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The Speeches of Elihu
It is the view of almost all scholars that the speeches of Elihu are a later addition. The grounds for this view are the following. His presence comes upon the reader with surprise, he is not mentioned with the other friends in the Prologue, and we have had no intimation that he has all the while been listening to the debate. It is still more remarkable that he is not mentioned at the close. Here God passes judgment on Job and the friends, and it is strange that Elihu is ignored. If the author intended Elihu to represent the true view, why did he not represent God as praising him, if not, why is he not condemned with the friends? This silence is the more surprising in view of the contents of the speeches. Elihu blames the friends for the ineffectiveness of their attack, yet he adopts somewhat the same attitude and repeats their arguments, though passing, to some extent, beyond them. He elaborates the thought that suffering is discipline, and may actually be an expression of the goodness of God. He works out this vein of argument more fully than the three friends. Still it is difficult to think that, after the debate between Job and the friends had been exhausted, the poet should have introduced a new speaker unless he had something better to say, unless, in fact, he could sum up the case and decide between the disputants. Job could have met the arguments of Elihu as easily as those of the friends. We may be well assured that the author who made him triumph over them would never have let him be silenced by the similar contentions of Elihu. It is also noteworthy that Elihu in his description of celestial marvels to some extent anticipates the speech of God which is to follow, and thus robs it of some of its effect. The style of the speeches is throughout on a much lower level, they are prolix and hard to understand, and the language is more coloured by Aramaic influences. It is also noteworthy that the opening words in Jehovah’s speech, ’Who is this that darkeneth counsel by words without knowledge?’, which refer to Job, do not well admit the view that another speaker has made a lengthy speech since Job finished speaking. There are minor arguments that need not be mentioned here.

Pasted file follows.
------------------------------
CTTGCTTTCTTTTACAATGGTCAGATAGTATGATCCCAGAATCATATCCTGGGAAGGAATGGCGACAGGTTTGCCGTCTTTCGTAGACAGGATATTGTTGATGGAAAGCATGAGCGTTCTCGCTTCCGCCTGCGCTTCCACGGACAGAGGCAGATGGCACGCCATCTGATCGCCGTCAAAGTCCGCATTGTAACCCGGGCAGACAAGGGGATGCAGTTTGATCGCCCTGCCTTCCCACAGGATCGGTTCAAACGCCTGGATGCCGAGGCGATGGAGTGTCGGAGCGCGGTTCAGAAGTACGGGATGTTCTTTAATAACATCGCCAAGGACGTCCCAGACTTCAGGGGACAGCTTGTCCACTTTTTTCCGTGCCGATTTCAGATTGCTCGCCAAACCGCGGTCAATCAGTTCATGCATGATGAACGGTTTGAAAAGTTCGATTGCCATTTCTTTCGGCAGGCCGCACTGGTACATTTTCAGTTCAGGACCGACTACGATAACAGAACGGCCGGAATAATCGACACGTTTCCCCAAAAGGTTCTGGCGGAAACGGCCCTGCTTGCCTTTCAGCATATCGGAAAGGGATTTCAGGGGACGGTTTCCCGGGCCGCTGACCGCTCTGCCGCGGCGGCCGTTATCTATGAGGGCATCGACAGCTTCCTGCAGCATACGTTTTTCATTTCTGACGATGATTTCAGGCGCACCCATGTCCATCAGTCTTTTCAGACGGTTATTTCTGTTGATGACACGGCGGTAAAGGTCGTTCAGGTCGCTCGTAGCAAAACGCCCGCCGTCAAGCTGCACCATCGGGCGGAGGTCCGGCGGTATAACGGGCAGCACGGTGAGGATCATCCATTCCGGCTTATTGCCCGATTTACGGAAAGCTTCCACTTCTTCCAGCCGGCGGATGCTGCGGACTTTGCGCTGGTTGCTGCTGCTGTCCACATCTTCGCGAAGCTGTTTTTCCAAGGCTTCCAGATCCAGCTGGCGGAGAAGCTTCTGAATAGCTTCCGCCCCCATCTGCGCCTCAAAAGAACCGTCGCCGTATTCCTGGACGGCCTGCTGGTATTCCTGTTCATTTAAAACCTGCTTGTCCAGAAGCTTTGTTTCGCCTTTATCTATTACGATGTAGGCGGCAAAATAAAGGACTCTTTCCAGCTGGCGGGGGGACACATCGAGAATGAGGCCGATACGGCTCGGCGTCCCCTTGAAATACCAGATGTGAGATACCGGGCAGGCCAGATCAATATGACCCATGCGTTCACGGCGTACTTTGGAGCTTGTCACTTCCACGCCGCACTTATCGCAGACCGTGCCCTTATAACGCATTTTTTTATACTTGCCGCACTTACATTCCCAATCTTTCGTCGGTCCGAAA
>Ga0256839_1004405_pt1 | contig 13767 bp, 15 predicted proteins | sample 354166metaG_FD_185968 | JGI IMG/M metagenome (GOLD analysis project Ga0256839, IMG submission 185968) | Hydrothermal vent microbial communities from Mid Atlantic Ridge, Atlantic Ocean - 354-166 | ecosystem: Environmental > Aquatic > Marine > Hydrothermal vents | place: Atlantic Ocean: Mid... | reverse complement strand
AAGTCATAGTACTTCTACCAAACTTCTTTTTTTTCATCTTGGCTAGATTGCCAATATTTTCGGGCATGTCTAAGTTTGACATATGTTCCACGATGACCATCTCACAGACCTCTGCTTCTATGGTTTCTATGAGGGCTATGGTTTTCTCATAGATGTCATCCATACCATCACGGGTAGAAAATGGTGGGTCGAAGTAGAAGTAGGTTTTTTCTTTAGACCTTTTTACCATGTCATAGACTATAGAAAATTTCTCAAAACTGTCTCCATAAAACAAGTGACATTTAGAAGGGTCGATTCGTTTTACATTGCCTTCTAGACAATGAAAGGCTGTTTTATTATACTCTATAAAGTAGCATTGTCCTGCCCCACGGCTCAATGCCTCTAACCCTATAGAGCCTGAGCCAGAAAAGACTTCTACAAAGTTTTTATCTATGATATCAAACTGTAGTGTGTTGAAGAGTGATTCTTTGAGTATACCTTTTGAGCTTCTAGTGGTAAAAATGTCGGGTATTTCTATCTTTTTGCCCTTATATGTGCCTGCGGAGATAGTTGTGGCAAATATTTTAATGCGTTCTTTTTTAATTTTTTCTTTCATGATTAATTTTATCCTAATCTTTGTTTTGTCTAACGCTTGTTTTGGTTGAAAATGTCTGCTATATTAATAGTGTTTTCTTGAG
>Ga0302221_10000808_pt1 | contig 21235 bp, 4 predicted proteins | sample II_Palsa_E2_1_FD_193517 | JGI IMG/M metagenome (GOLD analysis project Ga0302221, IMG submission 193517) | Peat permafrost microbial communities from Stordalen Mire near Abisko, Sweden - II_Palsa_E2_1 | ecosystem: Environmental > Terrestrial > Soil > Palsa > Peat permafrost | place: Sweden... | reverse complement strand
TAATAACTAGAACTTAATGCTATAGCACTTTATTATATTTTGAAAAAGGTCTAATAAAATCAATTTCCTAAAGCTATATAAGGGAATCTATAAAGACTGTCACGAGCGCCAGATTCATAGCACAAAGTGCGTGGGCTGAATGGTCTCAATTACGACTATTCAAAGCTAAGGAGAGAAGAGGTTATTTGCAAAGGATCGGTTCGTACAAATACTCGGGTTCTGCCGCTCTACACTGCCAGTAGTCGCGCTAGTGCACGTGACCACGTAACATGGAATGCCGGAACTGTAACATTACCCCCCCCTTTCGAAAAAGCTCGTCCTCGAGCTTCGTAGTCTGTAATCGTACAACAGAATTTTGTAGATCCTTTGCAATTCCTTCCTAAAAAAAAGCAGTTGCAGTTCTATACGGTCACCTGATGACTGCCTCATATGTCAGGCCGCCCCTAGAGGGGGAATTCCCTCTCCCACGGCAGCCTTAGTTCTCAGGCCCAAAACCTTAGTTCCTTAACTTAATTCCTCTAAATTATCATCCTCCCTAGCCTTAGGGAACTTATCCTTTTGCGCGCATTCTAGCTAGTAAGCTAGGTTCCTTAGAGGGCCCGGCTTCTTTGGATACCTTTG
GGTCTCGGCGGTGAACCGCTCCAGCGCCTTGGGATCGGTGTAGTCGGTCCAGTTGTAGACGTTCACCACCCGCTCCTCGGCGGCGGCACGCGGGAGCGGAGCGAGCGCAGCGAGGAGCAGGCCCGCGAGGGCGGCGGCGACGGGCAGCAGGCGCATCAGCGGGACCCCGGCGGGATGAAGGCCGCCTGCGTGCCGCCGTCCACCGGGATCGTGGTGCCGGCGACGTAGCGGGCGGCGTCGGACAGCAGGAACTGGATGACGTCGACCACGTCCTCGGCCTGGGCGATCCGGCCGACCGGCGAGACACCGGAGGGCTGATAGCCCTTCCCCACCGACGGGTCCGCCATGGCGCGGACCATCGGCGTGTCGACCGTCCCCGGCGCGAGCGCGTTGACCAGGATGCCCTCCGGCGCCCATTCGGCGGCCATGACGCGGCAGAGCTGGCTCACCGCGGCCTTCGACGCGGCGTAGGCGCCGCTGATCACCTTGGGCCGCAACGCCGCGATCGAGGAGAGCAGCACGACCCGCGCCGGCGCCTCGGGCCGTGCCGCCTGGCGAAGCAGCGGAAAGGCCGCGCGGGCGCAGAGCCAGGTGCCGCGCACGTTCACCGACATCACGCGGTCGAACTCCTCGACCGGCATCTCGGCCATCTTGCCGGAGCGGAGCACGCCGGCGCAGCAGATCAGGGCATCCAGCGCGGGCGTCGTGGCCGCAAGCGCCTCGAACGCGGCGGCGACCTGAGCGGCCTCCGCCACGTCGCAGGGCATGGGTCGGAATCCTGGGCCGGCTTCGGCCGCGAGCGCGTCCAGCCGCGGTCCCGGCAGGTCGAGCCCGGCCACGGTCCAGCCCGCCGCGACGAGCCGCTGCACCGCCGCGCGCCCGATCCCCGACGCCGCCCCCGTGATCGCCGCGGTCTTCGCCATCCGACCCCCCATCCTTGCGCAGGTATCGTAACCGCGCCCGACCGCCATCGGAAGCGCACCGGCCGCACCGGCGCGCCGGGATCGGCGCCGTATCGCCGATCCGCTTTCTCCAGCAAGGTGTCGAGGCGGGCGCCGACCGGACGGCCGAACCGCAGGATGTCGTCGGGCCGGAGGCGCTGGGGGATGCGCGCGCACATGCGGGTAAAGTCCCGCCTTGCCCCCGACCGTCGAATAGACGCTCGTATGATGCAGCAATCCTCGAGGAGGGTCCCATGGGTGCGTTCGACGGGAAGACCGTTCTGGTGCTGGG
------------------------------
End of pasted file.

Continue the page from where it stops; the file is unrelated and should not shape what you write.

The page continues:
A few scholars, however, still regard the speeches as part of the original poem. It is argued that the function of Elihu is to exhibit and correct the spiritual pride of Job, which he had himself failed to detect and overcome. Elihu brings home his fault to him, and shows how the discipline through which God has brought him was designed to purify him of his unsuspected sin and raise him to a loftier spiritual eminence. In spite of the subtle arguments urged in favour of this view it must be dismissed as very unlikely. The main lesson of the book on this theory nowhere finds clear expression, while the debate is largely irrelevant. The representation of the design of God does not harmonise with that in the Prologue, and the Divine speeches lose much of their significance. Moreover, according to the Prologue, which represents the author’s view, Job is a truly blameless man, acknowledged as such by God Himself. With this Elihu does not agree, hence it was not the original author who introduced him into the book. Nor is it the fact that Elihu convicts Job, it is the vision of God that brings him to contrition.